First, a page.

An article by Neil Shubin in the January Scientific American notes how a number of evolutionary hand-me-downs inherited from fish and tadpoles have left us with hernias, hiccups and other maladies. I thought this bit on why we hiccup was fascinating: it is because we once were tadpoles.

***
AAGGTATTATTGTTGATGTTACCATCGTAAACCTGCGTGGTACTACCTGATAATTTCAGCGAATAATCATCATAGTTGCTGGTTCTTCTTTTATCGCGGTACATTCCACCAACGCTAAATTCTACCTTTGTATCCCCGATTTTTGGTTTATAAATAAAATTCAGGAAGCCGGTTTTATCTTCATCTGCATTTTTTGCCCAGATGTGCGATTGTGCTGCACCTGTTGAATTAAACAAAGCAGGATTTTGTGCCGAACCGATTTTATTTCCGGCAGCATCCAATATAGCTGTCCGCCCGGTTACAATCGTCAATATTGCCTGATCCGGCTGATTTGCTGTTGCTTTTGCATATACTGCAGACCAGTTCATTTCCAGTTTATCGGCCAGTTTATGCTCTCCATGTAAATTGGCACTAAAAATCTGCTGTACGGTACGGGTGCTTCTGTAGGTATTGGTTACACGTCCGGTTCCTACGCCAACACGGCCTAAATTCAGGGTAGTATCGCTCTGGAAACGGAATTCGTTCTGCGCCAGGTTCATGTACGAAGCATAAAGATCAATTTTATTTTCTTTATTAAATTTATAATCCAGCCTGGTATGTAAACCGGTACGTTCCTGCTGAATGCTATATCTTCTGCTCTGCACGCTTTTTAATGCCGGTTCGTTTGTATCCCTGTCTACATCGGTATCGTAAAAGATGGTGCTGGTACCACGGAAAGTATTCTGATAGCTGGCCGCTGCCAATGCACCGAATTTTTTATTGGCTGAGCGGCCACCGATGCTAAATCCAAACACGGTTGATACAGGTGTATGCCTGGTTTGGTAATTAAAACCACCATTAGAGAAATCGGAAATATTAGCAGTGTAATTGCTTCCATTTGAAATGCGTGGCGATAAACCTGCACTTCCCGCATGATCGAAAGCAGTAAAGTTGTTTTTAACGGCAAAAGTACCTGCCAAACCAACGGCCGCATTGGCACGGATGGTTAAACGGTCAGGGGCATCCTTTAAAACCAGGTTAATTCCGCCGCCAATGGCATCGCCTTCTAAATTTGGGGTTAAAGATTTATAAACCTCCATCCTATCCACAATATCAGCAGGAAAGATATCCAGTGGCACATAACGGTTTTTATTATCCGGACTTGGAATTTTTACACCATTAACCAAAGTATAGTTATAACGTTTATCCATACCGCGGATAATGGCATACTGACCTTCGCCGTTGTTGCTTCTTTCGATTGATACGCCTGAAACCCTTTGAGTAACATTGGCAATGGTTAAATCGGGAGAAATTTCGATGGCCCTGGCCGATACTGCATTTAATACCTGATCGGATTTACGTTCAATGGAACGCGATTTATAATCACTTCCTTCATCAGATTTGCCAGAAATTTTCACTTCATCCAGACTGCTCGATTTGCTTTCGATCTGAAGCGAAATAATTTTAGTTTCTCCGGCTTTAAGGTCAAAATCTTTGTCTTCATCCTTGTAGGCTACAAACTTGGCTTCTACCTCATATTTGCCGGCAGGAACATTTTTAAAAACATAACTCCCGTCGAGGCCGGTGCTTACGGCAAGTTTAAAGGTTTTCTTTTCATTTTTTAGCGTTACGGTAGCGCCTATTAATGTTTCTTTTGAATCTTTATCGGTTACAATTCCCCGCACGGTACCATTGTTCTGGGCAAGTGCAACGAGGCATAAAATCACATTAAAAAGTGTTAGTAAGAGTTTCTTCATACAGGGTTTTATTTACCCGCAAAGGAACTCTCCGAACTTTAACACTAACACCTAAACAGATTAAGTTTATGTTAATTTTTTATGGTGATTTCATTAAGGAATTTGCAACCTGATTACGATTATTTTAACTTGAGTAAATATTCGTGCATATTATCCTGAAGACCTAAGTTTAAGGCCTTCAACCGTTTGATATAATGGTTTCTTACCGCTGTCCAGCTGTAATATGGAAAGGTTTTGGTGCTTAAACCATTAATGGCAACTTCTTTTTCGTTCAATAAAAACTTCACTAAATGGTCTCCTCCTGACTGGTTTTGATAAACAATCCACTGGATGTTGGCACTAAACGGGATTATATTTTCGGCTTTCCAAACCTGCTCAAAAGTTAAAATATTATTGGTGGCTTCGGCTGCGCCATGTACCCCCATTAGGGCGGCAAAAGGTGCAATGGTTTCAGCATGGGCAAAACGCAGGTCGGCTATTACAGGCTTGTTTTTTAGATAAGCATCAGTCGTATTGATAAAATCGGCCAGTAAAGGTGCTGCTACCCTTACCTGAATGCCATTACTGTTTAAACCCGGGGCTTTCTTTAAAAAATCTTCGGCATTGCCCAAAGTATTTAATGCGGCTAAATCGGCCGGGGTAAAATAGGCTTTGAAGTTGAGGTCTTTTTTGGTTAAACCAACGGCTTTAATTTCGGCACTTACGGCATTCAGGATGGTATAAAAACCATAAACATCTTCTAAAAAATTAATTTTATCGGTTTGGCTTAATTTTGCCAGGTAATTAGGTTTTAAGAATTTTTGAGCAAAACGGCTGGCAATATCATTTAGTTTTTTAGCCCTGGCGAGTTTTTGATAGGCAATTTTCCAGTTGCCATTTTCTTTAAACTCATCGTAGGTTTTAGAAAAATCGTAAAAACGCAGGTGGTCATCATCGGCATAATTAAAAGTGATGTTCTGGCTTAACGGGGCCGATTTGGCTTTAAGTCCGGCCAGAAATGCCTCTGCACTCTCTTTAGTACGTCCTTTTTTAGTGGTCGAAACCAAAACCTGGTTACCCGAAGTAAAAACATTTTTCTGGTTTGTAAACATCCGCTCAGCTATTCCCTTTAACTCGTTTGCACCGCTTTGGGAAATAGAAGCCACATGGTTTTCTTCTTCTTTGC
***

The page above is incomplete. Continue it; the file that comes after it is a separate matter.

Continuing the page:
A spasm of the muscles in the throat and chest causes a hiccup. The characteristic “hic” sound results when we sharply inspire air while the epiglottis, a flap of soft tissue at the back of the throat, closes. All these movements are completely involuntary; we “hic” without any thought on our part. Hiccups occur for many reasons: we eat too fast or too much; even more severe conditions, such as tumors in the chest area, can bring them on. Hiccups reveal at least two layers of our history: one shared with fish, another with amphibians, according to one well-supported hypothesis. We inherited the major nerves we use in breathing from fish. One set of nerves, the phrenic, extends from the base of the skull and travels through the chest cavity and the diaphragm, among other places. This tortuous course creates problems; anything that interrupts the path of these nerves along their length can interfere with our ability to breathe. Irritation of these nerves can even be a cause of hiccups. A more rational design of the human body would have the nerves traveling not from the neck but from a spot nearer to the diaphragm. Unluckily, we became heir to this design from fishy ancestors with gills closer to the neck, not a diaphragm well below it. If the strange pathway of the nerves is a product of our fish origin, the hiccup itself may have arisen from the past we share with amphibians. It turns out that the characteristic pattern of muscle and nerve activity of hiccups occurs naturally in other creatures. And not just any creatures. More specifically, they turn up in tadpoles that use both lungs and gills to breathe. When tadpoles use their gills, they have a problem— they need to pump water into their mouth and throat and then across the gills, but they need to keep this water from entering their lungs. So what do they do? They shut the glottis to close off the breathing tube, while sharply inspiring. In essence, they breathe with their gills using an extended form of hiccup. (click on figure to enlarge it).